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Am J Geriatr Pharmacother. 2007 Jun;5(2):100-11.

Medication adherence and health care costs with the introduction of latanoprost therapy for glaucoma in a Medicare managed care population.

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1
Department of Pharmacy Practice and Administration, The Ohio State University, Columbus, Ohio 43210, USA.

Abstract

BACKGROUND:

Latanoprost, a prostaglandin inhibitor, is increasingly being used in the therapeutic management of glaucoma. However, there is scant literature examining the cost and outcome ramifications of latanoprost.

OBJECTIVES:

This study examined the medication use behavior (medication-related persistence and adherence rates) and costs associated with the introduction of latanoprost therapy in a treatment-naive older population (aged >or=65 years) enrolled in Medicare.

METHODS:

The study employed a retrospective observational cohort design and used administrative claims data from a Medicare health maintenance organization (HMO), which offered complete coverage to enrollees, including prescription benefits. The case group consisted of patients with glaucoma who began latanoprost therapy. The control group consisted of enrollees with glaucoma who started any therapy other than latanoprost. Both groups were followed up for 1 year before and after initiation of therapy. Bivariate and multivariate techniques incorporating health care utilization in the year before the start of new therapy were used to determine the study outcomes.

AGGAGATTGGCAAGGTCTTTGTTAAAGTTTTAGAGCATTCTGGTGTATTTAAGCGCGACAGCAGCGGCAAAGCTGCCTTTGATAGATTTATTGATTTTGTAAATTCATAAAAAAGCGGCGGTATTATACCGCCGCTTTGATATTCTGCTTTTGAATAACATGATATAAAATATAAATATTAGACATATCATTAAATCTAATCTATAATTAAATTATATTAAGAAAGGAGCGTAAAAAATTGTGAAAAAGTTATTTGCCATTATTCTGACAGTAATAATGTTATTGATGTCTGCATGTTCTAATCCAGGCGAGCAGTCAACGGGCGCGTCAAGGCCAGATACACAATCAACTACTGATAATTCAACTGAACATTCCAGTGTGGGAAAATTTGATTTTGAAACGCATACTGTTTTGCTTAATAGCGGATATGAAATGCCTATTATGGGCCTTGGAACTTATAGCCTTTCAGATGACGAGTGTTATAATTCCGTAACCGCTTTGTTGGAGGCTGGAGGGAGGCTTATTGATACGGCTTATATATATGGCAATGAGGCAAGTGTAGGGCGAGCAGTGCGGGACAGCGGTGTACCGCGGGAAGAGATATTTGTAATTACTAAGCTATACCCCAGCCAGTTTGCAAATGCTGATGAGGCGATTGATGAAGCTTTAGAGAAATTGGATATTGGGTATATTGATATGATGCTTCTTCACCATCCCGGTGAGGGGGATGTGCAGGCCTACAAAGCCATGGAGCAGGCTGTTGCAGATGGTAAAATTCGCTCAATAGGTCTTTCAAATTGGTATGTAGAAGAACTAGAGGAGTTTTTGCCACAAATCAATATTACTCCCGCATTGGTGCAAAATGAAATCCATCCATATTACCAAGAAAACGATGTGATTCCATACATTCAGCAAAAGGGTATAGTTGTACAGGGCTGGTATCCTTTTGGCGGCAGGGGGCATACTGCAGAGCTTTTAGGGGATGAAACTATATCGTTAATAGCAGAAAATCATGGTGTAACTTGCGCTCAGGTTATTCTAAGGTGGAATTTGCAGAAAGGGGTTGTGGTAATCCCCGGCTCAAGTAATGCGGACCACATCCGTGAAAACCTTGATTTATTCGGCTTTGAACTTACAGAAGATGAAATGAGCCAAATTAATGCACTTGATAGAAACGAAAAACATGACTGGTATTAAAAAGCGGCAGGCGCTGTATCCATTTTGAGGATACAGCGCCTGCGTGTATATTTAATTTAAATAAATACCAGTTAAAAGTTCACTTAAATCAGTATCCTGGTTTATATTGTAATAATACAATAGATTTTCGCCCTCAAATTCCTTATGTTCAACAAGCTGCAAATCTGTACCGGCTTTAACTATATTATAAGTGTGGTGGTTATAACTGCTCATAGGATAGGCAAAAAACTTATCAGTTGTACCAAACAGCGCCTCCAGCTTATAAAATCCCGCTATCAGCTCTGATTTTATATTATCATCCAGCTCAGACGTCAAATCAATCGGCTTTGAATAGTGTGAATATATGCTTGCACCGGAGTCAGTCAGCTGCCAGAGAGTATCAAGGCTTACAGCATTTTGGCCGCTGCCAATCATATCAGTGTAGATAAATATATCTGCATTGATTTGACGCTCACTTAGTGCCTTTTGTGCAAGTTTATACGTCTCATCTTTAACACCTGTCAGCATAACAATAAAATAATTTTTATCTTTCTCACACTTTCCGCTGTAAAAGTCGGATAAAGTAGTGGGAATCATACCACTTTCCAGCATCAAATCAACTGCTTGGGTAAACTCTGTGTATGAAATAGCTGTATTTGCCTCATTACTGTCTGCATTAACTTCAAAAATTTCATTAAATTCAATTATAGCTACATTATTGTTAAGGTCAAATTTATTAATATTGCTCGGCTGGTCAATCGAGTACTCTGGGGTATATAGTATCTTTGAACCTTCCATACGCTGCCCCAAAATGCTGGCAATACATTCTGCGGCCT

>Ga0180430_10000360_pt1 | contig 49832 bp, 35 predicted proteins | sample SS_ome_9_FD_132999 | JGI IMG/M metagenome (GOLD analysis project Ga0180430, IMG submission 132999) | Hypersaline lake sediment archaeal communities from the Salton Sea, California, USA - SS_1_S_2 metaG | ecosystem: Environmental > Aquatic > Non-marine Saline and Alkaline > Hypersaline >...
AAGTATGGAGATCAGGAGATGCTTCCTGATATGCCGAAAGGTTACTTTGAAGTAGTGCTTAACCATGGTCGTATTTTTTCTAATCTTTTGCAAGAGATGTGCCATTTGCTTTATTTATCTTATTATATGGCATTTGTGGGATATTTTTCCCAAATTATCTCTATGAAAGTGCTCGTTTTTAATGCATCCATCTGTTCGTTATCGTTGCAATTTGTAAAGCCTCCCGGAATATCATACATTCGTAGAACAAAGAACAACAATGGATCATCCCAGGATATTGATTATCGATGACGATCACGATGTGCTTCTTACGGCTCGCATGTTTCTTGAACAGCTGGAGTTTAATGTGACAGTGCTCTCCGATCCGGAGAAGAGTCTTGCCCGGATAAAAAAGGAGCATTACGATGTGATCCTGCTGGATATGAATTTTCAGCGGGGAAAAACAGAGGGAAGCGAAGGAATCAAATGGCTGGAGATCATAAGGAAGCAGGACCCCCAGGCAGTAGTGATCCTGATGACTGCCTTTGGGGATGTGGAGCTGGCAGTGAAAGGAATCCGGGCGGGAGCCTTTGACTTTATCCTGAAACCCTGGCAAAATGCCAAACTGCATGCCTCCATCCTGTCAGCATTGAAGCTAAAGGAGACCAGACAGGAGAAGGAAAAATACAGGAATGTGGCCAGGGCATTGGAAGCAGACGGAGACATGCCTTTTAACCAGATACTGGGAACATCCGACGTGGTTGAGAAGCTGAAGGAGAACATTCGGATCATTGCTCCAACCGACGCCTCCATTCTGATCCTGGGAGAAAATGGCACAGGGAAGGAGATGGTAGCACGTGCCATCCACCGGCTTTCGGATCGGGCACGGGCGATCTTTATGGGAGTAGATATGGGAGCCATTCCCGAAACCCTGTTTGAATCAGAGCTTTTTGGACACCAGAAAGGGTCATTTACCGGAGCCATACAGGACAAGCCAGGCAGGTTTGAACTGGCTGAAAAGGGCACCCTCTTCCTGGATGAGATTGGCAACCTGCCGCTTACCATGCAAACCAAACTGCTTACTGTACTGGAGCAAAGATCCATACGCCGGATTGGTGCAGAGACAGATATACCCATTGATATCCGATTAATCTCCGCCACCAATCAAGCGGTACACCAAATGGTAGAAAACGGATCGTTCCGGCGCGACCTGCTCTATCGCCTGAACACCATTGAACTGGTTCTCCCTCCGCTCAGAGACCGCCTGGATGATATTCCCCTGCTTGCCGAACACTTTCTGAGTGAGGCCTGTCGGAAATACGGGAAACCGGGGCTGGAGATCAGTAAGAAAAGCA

RESULTS:

The case group comprised 101 patients (mean age, 77.60 years), while the control group included 168 patients (mean age, 77.59 years). There were no significant differences across the 2 groups with respect to age, sex, general health scores on the 12 item Short-Form Health Survey, severity of comorbidity, or the proportion of respondents with perception of worsened health. Introduction of latanoprost therapy was associated with higher medication persistence (hazard ratio, 0.90; 95% CI, 0.68-0.98) and adherence rates (mean [SD], 0.51 [0.26] vs 0.40 [0.25]; P < 0.001) compared with patients starting other glaucoma medication. Furthermore, there were no additional increases in total health care costs in the entire population associated with the introduction of latanoprost therapy, after adjusting for group and time effects, as well as other confounders (mean [SD], $4718.24 [$8982.92] vs $4046.55 [$6505.39]).

CONCLUSIONS:

Latanoprost therapy offered improved medication use behavior in these older adults enrolled in a Medicare HMO. There were no significant additional increases in overall health care costs as a result of introduction of latanoprost therapy, after adjusting for group and time effects, as well as other baseline confounders in this study cohort.

PMID:
17719512
DOI:
10.1016/j.amjopharm.2007.05.004
[Indexed for MEDLINE]
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